from the actual article https://www.nasa.gov/feature/ames/human-activity-in-china-an...

> China’s outsized contribution to the global greening trend comes in large part (42%) from programs to conserve and expand forests. These were developed in an effort to reduce the effects of soil erosion, air pollution and climate change. Another 32% there – and 82% of the greening seen in India – comes from intensive cultivation of food crops.

Excellent step. I'm still a bit concerned about these countries' oversized share in the plastic pollution of oceans. While countries such as the US contribute almost nothing to plastic waste in the oceans, the majority of it comes from China, India, Indonesia and Africa.

I wonder if there are plans to redirect any funds spent on recycling and eco-conscious consumption in developed countries towards better collection of plastic waste in developing countries.

The claim "While countries such as the US contribute almost nothing to plastic waste in the oceans" is laughable. Where do you think all that single use plastic from US goes? It's an externality that US doesn't pay for but likes to talk about a lot. https://www.plasticpollutioncoalition.org/pft/2019/3/6/15700....

I find it surprising that you would think that plastic trash goes into the ocean. In fact, it goes to the landfills. The trash in the ocean comes from poor waste management in Asia and Africa (none of the top 20 most plastic-polluting rivers are in the US), and a small portion (20%) comes from natural disasters such as the Sendai tsunami.

USA's trash goes to landfills, from where only a tiny part of it can accidentally get into the water. Other places just dump trash into the water.

Did you bother to open the link?

China is also the biggest contributor to CO2 emission by a large margin.

Western countries outsource CO2 emissions to China

Yes. It's easier to blame China this way and what would the West do if their favorite nemesis was gone?

It's also the largest country, by a large margin.

China is only slightly larger than India by population; 1.39 billion vs. 1.35 billion.


(And yes, "slightly" is 40 million people, more than the population of California.)

Where does this leave Russia which is almost twice as big and Canada which is only slightly bigger? And China is less than 1% larger than USA.

Population-wise China is the largest, but India is not that far behind.


Not yet by cumulative emissions, and CO2 is a cumulative problem.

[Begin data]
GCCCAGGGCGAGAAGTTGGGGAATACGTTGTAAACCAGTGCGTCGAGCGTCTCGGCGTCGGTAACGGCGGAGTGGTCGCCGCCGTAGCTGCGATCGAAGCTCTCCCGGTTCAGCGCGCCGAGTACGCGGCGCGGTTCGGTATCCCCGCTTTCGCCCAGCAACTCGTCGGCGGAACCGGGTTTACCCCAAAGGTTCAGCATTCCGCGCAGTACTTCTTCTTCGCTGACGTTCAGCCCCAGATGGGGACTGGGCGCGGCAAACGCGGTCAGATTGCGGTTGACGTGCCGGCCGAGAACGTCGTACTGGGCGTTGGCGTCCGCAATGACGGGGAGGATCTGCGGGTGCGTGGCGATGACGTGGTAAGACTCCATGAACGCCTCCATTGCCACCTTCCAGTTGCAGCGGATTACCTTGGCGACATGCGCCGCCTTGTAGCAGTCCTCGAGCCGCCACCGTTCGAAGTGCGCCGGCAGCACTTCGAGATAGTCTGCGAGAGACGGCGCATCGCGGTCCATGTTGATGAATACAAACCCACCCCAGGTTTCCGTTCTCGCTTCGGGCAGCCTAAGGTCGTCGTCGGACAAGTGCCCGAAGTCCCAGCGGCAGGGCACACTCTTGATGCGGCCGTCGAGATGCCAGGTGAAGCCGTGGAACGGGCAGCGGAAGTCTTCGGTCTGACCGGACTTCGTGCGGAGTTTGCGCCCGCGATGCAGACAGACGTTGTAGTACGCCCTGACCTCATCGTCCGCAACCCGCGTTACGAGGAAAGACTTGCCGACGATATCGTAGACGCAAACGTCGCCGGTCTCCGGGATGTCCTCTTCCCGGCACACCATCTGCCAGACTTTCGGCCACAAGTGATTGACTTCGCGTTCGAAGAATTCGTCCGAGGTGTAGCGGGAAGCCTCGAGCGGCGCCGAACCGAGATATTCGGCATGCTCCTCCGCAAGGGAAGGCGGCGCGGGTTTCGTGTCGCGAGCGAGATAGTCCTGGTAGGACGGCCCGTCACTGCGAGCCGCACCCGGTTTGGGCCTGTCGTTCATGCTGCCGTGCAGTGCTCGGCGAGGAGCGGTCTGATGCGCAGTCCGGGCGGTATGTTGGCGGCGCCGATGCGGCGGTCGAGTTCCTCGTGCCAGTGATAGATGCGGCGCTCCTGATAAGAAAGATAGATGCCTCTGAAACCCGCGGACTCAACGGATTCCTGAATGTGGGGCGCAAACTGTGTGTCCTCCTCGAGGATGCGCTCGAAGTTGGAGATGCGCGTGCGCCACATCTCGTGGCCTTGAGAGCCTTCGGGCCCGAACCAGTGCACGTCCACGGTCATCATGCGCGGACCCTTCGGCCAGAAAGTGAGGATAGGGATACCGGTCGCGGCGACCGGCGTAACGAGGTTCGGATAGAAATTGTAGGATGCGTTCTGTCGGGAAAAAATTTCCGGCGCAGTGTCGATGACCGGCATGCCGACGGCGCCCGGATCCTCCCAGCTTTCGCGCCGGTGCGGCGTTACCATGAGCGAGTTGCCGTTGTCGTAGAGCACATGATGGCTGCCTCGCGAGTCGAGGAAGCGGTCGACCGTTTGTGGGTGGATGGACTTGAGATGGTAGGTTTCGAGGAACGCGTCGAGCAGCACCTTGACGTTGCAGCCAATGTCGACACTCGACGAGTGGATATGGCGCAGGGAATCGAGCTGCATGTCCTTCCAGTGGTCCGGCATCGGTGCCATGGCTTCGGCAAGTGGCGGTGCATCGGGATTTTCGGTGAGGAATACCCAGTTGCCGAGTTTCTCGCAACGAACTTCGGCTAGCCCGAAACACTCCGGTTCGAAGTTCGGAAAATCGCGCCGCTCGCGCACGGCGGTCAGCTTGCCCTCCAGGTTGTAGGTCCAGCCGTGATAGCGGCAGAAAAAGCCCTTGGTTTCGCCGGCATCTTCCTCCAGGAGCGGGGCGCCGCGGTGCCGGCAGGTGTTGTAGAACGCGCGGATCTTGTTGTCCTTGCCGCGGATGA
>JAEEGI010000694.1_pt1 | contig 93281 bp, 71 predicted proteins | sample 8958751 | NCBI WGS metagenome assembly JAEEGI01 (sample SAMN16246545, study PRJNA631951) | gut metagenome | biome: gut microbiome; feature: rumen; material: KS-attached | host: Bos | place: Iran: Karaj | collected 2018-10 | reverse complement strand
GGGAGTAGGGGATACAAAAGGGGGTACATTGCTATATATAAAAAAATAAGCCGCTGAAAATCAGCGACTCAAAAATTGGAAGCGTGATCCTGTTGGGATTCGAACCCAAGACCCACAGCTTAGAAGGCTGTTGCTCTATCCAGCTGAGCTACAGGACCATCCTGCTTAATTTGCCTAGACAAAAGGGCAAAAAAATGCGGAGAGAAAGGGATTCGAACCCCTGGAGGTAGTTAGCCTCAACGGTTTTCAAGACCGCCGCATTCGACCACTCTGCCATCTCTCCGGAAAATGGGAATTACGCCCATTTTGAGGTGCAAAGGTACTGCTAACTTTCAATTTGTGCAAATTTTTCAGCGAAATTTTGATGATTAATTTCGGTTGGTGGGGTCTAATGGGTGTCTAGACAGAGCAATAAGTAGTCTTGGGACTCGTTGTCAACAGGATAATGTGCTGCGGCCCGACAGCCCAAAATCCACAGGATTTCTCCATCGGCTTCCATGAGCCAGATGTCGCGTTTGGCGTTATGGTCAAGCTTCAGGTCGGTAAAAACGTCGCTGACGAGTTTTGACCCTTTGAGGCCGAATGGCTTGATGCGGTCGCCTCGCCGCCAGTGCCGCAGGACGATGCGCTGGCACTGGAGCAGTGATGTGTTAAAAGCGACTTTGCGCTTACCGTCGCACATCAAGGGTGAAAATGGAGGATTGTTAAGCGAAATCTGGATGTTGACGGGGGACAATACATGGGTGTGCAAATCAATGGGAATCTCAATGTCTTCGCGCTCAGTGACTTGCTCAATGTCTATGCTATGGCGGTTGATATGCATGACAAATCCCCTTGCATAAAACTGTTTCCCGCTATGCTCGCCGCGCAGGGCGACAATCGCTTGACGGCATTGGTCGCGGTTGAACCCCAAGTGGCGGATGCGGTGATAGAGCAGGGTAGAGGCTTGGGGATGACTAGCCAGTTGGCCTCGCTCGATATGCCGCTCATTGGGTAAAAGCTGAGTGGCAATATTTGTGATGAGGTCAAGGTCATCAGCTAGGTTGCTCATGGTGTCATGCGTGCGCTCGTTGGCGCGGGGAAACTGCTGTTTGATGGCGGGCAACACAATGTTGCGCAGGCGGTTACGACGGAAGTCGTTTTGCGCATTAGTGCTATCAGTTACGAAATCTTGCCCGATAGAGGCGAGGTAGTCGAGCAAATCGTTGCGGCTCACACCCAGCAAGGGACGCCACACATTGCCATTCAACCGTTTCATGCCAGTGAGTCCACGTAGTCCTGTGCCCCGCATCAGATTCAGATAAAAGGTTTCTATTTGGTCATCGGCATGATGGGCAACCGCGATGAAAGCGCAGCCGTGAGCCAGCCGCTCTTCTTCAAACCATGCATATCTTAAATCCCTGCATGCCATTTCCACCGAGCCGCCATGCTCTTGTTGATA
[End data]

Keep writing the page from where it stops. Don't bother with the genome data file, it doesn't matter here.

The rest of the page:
Also definitely not per capita.

Numerically integrating the emissions of China and US [1] from 1971-2016 leads to:

China: 183,000 million tons C02

US: 234,000 million tons C02

That's a 1.28x more for the US. Since industrialization in the US started well before 1971 (you can infer this from the graph), this is significant underestimate.

Obviously, the other important estimate is per capita emissions, which would be even lower for China than the 1.28x estimate above.

[1] https://en.wikipedia.org/wiki/File:World_fossil_carbon_dioxi...

Growth rates matter. China's emissions are growing rapidly and are largely end-loaded.

The rule of 70 is useful; divide 70 by growth rate in percent tobget doubling time in years.

US carbon emissions have been roughly flat, and falling most years since 2005, likely from natgas substitution for coal in electricity generation, though total petroleum use has also fallen:


Too: total energy in the US as of the 1970s was doubling roughly every 20 years (3.5% annual growth), meaning that "all prior history" doesn't matter to much -- half of all emissions had occurred 1950-1970 (very roughly, from memory). Similarly, as coal use was rampling up in the 1860s, contemporary writers noted that a fraction of known reserves would satisfy US energy needs for a million years ... at then-current levels of consumption. What happened, of course, is that low-cost energy spurred growth and coal use exploded. Current reserves as estimated by BP's annual statistical review are closer to 300 years, a reduction in time of over 3,000-fold.

Henry Erni (1865): https://archive.org/details/coaloilpetroleum00erni/page/14

BP: https://www.bp.com/en/global/corporate/energy-economics/stat...

China's emissions were projected to rise 5% in 2018, by one source, a doubling in 15 years.


There's much more to the picture, including equity, offshoring pollution, and history. bBut a simple integration over past use alone is very incomplete.

Not per capita, by far.

Thanks, Thought I was going crazy.

Lol about it being crops and not trees, what a crap article.

Forest coverage has been increasing in several European countries as well (e.g. UK and France off the top of my head)

This goes for a toss when correlated with https://en.wikipedia.org/wiki/List_of_countries_by_greenhous...

Why not do it per capita instead?

Climate Change doesn't care about per capita.

Climate change doesn't care about which country either.

I agree with the fact that China and India need to focus on their emissions, but it seems ridiculously convenient for someone from a western country to ask a couple billion people to reduce their emissions while they themselves will find every opportunity to reduce their own accountability.

FYI - A US per capita emission is almost 20 times more than that of India. https://www.nationmaster.com/country-info/stats/Environment/...